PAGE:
Special to CNET News.com
Just days after the launch of open-source browser Firefox 1.0, Microsoft executives defended Internet Explorer, saying it is no less secure than any other browser and doesn't lack any important features.
At a security roundtable discussion in Sydney on Thursday, Ben English, Microsoft's security and management product manager, told attendees that IE undergoes "rigorous code reviews" and is no less secure than any other browser.
"Because IE is ubiquitous, you hear a lot more about it, but I don't think that Internet Explorer is any less secure than any other browser out there," English said.
Steve Vamos, Microsoft Australia's managing director, agreed, saying he does not believe IE's market share is under attack following the recent high-profile debut of the Mozilla Foundation's Firefox browser.
Vamos said that although he has heard other people mention the competitive threat posed by Firefox, he doesn't see it as a problem.
"I'm not sure that that is the reality. I have seen comments around that, but there is nothing I can refer to that really supports that," he said. Instead, Vamos said, consumers need to be educated about all the features already offered by Microsoft's browser.
"We probably need to do a bit of work to communicate the features that are in IE," he said.
Vamos, who admitted he has never used Firefox, said there is a lot of hype surrounding the open-source movement and that if Microsoft's customers wanted new features, they would have told the company about it.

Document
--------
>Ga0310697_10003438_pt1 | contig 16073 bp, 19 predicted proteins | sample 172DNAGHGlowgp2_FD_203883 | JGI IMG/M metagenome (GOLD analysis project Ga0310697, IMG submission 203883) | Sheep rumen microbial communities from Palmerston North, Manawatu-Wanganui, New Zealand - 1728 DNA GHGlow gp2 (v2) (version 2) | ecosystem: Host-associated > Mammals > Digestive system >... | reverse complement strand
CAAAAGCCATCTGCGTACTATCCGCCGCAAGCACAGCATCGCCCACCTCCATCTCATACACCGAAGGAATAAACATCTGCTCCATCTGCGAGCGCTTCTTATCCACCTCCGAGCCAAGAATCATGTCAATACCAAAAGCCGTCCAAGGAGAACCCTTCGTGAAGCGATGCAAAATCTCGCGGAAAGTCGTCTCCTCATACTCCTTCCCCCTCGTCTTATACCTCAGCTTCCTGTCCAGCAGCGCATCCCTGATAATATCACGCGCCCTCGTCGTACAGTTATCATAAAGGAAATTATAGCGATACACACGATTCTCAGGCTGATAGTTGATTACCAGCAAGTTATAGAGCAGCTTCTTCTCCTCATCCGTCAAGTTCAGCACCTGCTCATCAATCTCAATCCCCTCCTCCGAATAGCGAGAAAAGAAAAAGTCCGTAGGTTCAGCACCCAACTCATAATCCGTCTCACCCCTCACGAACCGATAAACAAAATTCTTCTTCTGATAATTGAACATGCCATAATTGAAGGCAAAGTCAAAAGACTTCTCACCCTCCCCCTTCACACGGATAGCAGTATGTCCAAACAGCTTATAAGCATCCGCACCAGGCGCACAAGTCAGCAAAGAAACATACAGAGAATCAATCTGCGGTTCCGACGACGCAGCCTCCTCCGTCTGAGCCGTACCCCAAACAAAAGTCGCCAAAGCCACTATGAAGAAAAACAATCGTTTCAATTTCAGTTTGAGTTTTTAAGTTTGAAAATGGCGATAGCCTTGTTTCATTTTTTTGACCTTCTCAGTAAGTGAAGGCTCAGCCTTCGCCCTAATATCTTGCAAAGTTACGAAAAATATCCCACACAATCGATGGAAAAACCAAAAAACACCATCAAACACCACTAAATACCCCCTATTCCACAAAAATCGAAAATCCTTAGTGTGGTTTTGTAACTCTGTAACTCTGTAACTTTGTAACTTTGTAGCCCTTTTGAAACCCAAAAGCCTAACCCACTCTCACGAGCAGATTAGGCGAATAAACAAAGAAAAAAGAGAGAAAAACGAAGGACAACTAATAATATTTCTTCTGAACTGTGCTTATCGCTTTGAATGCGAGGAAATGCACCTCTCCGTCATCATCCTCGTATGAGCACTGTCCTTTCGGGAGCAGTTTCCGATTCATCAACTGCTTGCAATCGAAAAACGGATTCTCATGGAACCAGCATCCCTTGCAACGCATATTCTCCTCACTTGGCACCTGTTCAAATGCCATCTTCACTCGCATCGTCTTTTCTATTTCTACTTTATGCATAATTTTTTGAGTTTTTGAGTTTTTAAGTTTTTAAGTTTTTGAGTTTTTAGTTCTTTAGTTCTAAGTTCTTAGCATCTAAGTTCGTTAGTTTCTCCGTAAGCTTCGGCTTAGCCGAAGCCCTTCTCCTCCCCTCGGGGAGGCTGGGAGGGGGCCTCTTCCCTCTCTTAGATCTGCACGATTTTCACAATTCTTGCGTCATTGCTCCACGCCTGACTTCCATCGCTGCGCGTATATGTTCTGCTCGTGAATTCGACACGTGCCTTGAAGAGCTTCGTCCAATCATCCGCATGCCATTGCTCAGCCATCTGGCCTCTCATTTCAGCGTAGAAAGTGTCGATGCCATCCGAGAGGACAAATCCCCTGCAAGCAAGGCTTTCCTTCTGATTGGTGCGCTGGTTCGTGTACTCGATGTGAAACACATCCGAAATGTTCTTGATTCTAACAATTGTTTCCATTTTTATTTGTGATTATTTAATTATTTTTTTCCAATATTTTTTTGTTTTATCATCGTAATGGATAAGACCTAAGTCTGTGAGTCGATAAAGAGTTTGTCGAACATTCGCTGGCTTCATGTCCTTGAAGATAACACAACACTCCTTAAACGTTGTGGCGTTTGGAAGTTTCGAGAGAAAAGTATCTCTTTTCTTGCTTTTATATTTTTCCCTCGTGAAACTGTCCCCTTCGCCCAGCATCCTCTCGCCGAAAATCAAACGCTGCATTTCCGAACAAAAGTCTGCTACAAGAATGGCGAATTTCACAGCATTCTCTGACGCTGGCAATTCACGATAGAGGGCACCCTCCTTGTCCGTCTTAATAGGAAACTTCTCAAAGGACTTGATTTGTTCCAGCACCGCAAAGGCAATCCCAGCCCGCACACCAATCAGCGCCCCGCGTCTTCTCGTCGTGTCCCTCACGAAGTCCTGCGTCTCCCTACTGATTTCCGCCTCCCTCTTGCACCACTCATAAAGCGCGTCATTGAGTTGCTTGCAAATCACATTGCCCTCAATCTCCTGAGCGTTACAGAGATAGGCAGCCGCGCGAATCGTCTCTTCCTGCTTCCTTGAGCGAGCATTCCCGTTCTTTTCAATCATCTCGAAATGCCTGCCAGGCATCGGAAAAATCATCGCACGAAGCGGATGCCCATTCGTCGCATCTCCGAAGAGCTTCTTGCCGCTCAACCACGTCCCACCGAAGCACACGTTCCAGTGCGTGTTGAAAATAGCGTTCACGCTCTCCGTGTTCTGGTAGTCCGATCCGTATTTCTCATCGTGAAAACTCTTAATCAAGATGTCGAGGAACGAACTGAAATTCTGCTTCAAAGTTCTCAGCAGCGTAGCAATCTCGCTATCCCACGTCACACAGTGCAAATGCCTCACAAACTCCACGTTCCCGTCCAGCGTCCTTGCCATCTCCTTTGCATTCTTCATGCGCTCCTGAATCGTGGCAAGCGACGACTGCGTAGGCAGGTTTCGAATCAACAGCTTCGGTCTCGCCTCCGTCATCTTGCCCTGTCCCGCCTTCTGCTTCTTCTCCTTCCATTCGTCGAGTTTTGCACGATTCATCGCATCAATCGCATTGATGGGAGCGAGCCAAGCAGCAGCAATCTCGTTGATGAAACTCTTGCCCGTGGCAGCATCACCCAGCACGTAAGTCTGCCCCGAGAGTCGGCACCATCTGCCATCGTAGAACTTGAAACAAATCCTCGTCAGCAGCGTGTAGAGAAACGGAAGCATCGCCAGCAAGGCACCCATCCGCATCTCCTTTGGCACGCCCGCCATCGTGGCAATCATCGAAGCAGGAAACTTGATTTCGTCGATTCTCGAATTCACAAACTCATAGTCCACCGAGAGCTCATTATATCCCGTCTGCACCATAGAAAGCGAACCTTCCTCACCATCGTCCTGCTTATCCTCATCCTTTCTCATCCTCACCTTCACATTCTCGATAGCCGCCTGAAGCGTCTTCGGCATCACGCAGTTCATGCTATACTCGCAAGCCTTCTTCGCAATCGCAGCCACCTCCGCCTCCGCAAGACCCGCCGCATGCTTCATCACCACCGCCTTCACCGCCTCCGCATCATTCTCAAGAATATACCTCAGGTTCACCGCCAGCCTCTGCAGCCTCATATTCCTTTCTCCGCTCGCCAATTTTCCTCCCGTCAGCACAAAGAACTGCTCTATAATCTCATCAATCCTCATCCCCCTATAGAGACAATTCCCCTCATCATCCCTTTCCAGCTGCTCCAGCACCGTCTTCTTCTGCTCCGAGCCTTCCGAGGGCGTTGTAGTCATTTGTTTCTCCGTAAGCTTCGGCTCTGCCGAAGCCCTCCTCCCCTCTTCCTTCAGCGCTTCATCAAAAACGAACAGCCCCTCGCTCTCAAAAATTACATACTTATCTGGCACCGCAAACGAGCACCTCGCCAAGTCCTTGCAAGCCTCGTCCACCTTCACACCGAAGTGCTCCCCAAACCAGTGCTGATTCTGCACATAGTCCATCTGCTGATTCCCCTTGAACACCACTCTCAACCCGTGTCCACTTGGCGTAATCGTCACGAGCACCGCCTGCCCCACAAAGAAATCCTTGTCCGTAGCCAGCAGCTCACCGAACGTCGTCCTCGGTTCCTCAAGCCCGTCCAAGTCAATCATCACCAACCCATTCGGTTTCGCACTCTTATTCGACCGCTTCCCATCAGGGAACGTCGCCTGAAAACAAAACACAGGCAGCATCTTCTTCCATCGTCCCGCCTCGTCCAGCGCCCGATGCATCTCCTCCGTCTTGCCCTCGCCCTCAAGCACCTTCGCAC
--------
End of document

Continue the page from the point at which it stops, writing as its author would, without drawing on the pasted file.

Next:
"I don't agree that just because a (competing) product has a feature that we don't have, that feature is important," he said. "It is not. It is only important if it is a feature the customer wants. There are plenty of products out there with features we don't have. We have plenty of features that our customers don't use.
"If there are features in our products that are subpar or need to be added, then I have great confidence that we are an organization that responds pretty quickly and effectively to that."
English reiterated that features such as tabbed browsing are not important to IE users.
"I don't believe it is a true statement that IE doesn't have the features that our customers want," he said. "We take user feedback very seriously. If you have that feedback, then you should feed it back to us because we will feed it to the product team."
Ross Fowler, managing director of Cisco Systems Australia and New Zealand, said the networking giant uses IE internally but only after deploying Cisco's Secure Agent, which is a desktop utility that monitors all activity and alerts the user if it spots something unusual--such as a keystroke-logging program.
"Internally, we have deployed Cisco Secure Agent to prevent those day-zero attacks, and we have more and more of our customers--particularly in the university sector--deploying the Cisco Secure Agent," Fowler said.
Munir Kotadia of ZDNet Australia reported from Sydney.